Inspections – remote and on site
The manufacture of vaccines and biomedicines against COVID-19 resulted in the rapid creation of new production capacities, and a large number of clinical tests were carried out which had to be urgently inspected on site. Strict travel restrictions, however, made necessary inspections for biomedicines difficult. The Inspection section approached the issue proactively: they played a leading role at European level in the development of uniform, harmonised procedures for remote monitoring (remote inspections / distant assessment). They identified the possibilities and limitations and developed potential solutions. In this, the inspectors and product experts were involved in 52 remote inspections for COVID-19 vaccines and other biomedicines: 35 at national level and as specialist support for federal state authorities, 17 as experts for the European Medicines Agency (EMA). A further 61 national inspections, as well as 32 on behalf of the EMA, were performed as regular on-site visits.
Safety of medicinal products – consistent monitoring
Even before the first COVID-19 vaccinations had been administered, the Pharmacovigilance I unit was preparing to closely monitor COVID-19 vaccines. It could build on the knowledge that had been gained in the clinical trials. However, it was now necessary to follow up on possible very rare side effects that could only be detected in a very large number of vaccinated individuals. Tolerability also had to be monitored in a timely manner, as a large number of people were beeing vaccinated in a short period of time. For this purpose, Pharmacovigilance developed the mobile phone app SafeVac, which regularly asks vaccinated people about their condition. Immediately after the start of vaccination, the unit published regular safety reports in which the experts evaluate the reported suspected cases and continuously review the safety profile of the COVID-19 vaccines.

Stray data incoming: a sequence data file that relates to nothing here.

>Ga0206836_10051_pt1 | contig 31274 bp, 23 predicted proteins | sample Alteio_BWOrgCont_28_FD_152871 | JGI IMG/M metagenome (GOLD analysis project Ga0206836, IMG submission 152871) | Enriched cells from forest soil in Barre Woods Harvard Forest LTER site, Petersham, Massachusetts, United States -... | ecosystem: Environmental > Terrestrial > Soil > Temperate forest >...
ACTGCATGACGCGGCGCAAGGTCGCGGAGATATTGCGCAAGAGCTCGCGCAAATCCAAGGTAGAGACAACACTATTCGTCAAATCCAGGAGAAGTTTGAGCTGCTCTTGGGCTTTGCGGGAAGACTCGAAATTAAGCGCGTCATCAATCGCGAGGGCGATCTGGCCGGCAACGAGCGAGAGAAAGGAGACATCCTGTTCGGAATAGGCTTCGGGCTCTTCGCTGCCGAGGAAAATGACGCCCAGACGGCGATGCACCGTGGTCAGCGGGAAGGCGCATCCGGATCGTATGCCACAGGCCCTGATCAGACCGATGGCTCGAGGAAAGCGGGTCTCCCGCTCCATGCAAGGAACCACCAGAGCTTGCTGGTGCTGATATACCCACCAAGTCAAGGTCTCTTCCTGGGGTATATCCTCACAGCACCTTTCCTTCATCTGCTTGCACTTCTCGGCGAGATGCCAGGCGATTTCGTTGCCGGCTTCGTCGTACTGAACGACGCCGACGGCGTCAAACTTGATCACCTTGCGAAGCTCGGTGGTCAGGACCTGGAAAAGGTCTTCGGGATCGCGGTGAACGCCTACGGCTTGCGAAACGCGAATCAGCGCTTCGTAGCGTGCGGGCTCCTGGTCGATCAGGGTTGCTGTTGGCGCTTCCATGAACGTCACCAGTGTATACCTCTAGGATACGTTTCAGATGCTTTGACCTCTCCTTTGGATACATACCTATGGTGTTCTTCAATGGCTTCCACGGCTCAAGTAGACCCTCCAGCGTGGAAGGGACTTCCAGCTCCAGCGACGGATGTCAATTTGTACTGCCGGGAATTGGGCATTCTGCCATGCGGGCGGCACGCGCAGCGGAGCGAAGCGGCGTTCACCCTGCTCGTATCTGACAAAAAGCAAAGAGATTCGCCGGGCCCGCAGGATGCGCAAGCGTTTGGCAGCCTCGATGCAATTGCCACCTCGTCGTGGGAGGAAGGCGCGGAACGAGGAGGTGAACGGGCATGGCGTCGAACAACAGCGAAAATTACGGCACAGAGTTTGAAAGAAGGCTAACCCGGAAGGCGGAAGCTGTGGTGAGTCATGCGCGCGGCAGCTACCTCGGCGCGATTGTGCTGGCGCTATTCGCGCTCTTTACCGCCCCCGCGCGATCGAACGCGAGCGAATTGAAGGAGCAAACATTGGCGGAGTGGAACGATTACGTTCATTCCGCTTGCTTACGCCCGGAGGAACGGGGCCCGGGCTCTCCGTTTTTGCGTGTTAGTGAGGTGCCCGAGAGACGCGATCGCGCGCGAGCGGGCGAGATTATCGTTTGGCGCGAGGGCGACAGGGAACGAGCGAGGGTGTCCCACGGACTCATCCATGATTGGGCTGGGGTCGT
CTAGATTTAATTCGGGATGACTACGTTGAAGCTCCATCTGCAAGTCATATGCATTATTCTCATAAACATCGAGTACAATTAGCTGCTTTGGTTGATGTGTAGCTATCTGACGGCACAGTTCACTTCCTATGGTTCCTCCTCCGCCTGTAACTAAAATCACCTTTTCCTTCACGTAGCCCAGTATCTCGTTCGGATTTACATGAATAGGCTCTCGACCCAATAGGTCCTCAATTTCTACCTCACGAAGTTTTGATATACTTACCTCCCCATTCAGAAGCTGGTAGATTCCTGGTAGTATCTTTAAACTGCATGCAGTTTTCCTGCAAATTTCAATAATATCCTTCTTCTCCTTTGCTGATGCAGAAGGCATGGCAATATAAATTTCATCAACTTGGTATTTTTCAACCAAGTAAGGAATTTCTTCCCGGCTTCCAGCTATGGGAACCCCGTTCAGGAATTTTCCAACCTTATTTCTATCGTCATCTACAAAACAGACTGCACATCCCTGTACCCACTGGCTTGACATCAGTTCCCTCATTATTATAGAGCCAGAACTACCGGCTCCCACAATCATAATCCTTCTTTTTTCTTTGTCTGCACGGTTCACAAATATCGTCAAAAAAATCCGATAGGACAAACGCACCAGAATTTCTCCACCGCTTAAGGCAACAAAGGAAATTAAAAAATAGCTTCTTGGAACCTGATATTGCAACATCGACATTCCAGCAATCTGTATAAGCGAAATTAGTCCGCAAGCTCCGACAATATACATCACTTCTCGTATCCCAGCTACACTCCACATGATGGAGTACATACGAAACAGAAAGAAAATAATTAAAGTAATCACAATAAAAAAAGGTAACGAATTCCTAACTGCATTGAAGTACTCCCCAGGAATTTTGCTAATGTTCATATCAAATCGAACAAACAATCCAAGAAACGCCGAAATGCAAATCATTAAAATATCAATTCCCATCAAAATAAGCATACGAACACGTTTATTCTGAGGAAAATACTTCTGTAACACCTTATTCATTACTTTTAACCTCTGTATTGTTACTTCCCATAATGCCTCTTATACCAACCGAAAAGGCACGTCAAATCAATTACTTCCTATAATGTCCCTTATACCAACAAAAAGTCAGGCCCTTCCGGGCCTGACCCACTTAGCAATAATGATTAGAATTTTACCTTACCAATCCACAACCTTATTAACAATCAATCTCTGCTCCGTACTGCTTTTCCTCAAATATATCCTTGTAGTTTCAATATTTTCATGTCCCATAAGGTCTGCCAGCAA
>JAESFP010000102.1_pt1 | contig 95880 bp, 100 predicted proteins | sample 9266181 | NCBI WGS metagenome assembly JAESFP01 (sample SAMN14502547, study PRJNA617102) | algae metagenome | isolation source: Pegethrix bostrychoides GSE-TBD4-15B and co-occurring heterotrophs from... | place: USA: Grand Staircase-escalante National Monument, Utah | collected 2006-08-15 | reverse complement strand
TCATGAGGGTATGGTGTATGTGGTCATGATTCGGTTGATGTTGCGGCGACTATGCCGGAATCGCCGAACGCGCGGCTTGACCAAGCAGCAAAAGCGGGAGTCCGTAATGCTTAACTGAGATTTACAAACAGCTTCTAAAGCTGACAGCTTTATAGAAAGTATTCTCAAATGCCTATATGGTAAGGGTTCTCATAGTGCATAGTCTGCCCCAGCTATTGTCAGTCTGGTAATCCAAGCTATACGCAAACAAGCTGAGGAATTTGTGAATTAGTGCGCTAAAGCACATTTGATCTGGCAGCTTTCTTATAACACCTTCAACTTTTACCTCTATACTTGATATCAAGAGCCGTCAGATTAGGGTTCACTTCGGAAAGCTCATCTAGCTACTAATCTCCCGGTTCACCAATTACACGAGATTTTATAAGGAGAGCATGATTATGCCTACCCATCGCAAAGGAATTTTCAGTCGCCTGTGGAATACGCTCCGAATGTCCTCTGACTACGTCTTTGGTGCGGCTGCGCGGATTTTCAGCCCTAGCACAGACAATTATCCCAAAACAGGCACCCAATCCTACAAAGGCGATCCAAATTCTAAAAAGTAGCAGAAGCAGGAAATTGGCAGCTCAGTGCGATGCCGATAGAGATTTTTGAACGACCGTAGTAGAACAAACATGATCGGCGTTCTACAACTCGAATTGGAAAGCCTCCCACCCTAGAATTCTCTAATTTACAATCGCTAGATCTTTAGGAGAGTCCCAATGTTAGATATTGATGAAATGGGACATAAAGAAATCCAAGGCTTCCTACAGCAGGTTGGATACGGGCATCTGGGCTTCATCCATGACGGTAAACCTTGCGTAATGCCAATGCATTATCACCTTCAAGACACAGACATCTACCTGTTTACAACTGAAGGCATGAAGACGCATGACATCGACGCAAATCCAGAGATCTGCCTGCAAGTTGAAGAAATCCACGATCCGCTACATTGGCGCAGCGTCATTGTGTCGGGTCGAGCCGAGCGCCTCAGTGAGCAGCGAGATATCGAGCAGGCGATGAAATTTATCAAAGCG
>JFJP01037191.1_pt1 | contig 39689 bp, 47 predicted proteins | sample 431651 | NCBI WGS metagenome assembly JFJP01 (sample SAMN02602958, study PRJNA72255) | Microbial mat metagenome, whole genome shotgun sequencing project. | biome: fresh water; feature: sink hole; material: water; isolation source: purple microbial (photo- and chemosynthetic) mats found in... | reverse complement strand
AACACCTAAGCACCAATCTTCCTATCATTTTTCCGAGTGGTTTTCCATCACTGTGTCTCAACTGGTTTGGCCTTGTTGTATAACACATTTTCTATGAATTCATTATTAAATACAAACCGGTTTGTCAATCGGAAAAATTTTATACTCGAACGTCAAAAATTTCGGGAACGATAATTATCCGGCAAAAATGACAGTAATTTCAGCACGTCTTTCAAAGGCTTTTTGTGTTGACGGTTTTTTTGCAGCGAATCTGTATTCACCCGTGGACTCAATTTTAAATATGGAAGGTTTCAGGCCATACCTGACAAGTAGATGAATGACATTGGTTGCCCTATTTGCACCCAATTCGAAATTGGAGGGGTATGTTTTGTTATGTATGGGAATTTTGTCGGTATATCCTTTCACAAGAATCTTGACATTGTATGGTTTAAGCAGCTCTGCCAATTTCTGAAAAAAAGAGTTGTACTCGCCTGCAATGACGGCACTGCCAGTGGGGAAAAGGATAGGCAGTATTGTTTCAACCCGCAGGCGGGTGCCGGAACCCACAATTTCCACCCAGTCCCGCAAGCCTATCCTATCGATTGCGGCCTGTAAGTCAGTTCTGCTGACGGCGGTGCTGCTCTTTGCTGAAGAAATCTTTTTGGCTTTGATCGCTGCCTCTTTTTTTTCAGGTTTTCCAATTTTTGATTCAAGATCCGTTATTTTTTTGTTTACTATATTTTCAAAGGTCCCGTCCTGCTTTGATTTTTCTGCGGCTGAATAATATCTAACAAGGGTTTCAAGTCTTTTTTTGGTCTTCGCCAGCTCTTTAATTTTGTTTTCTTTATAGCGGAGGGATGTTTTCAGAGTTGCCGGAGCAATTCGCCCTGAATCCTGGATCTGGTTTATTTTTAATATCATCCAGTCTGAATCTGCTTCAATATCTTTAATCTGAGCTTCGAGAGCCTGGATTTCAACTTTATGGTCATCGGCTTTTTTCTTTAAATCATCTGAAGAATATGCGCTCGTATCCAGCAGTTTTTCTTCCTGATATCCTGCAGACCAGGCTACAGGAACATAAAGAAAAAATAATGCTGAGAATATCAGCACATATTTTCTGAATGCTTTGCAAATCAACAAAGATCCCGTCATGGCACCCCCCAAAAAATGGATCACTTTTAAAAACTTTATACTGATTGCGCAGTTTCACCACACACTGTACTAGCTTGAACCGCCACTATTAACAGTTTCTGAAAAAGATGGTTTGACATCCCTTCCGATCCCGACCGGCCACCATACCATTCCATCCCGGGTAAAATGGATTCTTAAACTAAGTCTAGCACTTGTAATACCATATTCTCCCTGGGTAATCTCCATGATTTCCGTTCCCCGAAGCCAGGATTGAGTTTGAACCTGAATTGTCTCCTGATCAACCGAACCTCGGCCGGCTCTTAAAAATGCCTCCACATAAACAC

Setting Standards for COVID-19 Tests
Tests must be standardised. For this purpose, globally recognised reference materials are required. The in vitro diagnostics testing laboratory (PEI-IVD) was involved in the development of an international WHO standard, established in December 2020, as well as a reference panel for anti-SARS-CoV-2 antibodies. The IVD testing laboratory also developed its own reference panel for SARS-CoV-2 antibody tests, which covers the antibody range from high to low positive, in order to be able to check the sensitivity of diagnostic antibody tests in routine use. Until December, PEI-IVD has evaluated 28 rapid antigen tests in a study, in june 2021 there were already 140. Since 11 December 2020, the tests that have received a positive assessment have been listed on the Paul-Ehrlich-Institut website.
- Essential work in Times of Pandemic
- From Development to Application
- Communication Creates Transparency
- SafeVac – Observational Study via App
- Upgrade for High-Risk Tests
- Safe Tests for Highly Dangerous Viruses
- COVID-19: Plasma from Recovered Patients
- Blood Safety Increased Further
- Data Collection for Optimising Treatments
- Alternative Tests for Animal Welfare
- Animal Welfare in Practice
- First European Marketing Authorisation
- Gene Therapy for Muscular Atrophy
- Vaccine for the Fight Against Ebola